they did have cultural and societal achievements, such as removing the ethnic and cultural restrictions of the previous Umayyad caliphate in favor of espousing racial equality and the egalitarian ideals of the earlier Rashidun caliphate, if only in lip service. and their patronage of the arts and sciences is well documented, along with the spread of paper making to the wider world. but age of empires as a series has always shied away from the dark side of human history, such as slavery and racism. And when your crowning achievements are emancipation, tax reforms and culture, and a complete failure at everything else related to running an empire, it is hard to think how they could be integrated into interesting campaigns. there is really nothing in the way of heroic defense or world-shaking conquests, and that is what makes it a shame they are included as a launch civilization.

And the main reasons you would include the Abbasids are not even in the game. While the culture/science aspect seems to be represented with the fictional house of wisdom, there is nothing we have seen so far that references their multicultural policies and tax reforms, which were the primary defining feature of the Abbasids and the driving force behind their revolution and continued existence/tolerance from the breakaway Suni states. Not even the unique units they had in history are represented, such as the naffatuns, instead we get fantasy units such as camel archers.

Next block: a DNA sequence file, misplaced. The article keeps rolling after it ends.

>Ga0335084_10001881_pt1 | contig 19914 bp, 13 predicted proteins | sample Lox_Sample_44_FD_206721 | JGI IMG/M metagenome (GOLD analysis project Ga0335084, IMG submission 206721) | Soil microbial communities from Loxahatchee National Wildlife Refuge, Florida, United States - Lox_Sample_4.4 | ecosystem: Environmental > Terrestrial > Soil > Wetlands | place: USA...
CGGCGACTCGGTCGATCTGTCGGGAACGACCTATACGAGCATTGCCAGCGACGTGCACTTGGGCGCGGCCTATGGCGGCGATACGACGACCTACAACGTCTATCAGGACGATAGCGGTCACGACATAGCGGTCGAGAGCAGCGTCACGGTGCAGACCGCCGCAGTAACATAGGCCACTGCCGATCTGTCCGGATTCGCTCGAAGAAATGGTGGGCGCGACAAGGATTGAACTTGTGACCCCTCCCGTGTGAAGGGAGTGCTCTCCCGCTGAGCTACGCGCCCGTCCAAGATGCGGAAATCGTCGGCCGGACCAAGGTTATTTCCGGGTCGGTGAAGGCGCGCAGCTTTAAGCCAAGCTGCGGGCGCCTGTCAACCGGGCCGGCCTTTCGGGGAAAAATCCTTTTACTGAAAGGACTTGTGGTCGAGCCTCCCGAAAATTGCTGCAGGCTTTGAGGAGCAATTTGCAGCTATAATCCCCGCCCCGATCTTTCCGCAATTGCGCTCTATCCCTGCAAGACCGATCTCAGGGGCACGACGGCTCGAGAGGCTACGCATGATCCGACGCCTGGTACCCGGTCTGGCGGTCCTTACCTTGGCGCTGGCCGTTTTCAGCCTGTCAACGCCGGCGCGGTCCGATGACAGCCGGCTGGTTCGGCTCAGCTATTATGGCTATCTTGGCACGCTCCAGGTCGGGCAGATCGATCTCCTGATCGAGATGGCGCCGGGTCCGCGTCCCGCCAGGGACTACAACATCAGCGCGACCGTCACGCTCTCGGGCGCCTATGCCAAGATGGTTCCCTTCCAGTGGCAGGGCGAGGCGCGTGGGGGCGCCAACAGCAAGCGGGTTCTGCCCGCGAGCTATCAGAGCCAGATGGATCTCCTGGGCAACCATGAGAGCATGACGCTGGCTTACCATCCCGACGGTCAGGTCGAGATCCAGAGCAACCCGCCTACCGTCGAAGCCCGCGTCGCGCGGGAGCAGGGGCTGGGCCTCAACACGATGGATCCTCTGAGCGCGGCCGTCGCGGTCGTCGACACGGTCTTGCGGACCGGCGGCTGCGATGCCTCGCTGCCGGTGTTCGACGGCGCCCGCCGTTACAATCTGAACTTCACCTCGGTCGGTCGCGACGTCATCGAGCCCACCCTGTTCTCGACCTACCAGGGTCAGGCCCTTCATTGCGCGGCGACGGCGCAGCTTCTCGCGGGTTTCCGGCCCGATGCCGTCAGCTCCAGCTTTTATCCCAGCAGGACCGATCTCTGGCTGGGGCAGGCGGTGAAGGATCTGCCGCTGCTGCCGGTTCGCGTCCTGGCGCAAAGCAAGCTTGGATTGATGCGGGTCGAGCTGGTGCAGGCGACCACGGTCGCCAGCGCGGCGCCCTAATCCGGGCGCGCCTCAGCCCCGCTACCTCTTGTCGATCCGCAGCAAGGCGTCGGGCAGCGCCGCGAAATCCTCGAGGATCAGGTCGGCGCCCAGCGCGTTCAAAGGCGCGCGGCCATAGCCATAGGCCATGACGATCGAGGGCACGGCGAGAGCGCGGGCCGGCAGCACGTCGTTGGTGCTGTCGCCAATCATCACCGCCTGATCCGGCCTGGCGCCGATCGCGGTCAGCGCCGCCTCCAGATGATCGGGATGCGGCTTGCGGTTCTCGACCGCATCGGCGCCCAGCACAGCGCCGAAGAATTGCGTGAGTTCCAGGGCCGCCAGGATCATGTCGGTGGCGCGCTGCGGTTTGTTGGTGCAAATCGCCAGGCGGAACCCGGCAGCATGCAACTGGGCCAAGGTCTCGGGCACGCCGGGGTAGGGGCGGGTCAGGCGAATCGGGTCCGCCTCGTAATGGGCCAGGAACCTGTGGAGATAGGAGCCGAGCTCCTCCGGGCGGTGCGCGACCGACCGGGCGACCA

“complete failure at everything else related to running an empire”

And that’s where you as a player comes in. Maybe you can turn things around for them and rewrite that pitiful history. Achieve victories against foes, where their generals dissapointed you and lead them on a world shaking conquest against asian and european enemies.

As beautiful as it sounds, history is not set in stone for you in this game. You don’t have to follow their displeasing timeline and can rewrite that “shameful” history.

As a sidenote, maybe save your energy for gameplay problems or things, that can still be worked on and not ranting about things such as a civilization that is, unfortunately for you, already “set” in this game.

Or take a walk. Catch a breath of fresh air. :smiley:


I’m not sure what the point of your patronizing post is, I’m talking about the potential for future campaigns and your talking about rewriting history and how it isn’t set in stone. are we even writing about the same things?

and I have made plenty of posts about gameplay, you can click my name to read all about them.